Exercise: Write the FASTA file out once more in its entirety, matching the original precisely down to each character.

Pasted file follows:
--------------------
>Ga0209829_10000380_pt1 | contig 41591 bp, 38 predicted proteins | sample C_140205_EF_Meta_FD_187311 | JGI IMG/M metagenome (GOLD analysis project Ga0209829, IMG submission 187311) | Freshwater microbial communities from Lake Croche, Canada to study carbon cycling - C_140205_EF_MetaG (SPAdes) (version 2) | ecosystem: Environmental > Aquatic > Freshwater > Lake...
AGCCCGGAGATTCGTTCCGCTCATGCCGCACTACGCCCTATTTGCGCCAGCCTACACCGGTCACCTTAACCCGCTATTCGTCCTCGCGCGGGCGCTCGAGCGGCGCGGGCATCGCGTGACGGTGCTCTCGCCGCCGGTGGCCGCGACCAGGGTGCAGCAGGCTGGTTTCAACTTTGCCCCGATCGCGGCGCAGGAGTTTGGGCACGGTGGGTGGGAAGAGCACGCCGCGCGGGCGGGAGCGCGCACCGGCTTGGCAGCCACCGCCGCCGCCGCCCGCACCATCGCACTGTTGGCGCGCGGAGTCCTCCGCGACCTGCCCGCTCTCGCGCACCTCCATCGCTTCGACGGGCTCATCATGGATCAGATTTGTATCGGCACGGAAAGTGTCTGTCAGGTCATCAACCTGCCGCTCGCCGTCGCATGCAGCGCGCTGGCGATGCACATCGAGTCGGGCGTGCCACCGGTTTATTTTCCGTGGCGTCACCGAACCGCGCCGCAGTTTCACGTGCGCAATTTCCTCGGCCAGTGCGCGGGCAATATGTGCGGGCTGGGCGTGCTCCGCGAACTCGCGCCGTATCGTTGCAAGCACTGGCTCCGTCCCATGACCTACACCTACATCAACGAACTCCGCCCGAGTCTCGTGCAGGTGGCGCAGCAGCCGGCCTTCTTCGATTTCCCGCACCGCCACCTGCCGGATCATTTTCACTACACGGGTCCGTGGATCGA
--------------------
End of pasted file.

>Ga0209829_10000380_pt1 | contig 41591 bp, 38 predicted proteins | sample C_140205_EF_Meta_FD_187311 | JGI IMG/M metagenome (GOLD analysis project Ga0209829, IMG submission 187311) | Freshwater microbial communities from Lake Croche, Canada to study carbon cycling - C_140205_EF_MetaG (SPAdes) (version 2) | ecosystem: Environmental > Aquatic > Freshwater > Lake...
AGCCCGGAGATTCGTTCCGCTCATGCCGCACTACGCCCTATTTGCGCCAGCCTACACCGGTCACCTTAACCCGCTATTCGTCCTCGCGCGGGCGCTCGAGCGGCGCGGGCATCGCGTGACGGTGCTCTCGCCGCCGGTGGCCGCGACCAGGGTGCAGCAGGCTGGTTTCAACTTTGCCCCGATCGCGGCGCAGGAGTTTGGGCACGGTGGGTGGGAAGAGCACGCCGCGCGGGCGGGAGCGCGCACCGGCTTGGCAGCCACCGCCGCCGCCGCCCGCACCATCGCACTGTTGGCGCGCGGAGTCCTCCGCGACCTGCCCGCTCTCGCGCACCTCCATCGCTTCGACGGGCTCATCATGGATCAGATTTGTATCGGCACGGAAAGTGTCTGTCAGGTCATCAACCTGCCGCTCGCCGTCGCATGCAGCGCGCTGGCGATGCACATCGAGTCGGGCGTGCCACCGGTTTATTTTCCGTGGCGTCACCGAACCGCGCCGCAGTTTCACGTGCGCAATTTCCTCGGCCAGTGCGCGGGCAATATGTGCGGGCTGGGCGTGCTCCGCGAACTCGCGCCGTATCGTTGCAAGCACTGGCTCCGTCCCATGACCTACACCTACATCAACGAACTCCGCCCGAGTCTCGTGCAGGTGGCGCAGCAGCCGGCCTTCTTCGATTTCCCGCACCGCCACCTGCCGGATCATTTTCACTACACGGGTCCGTGGATCGA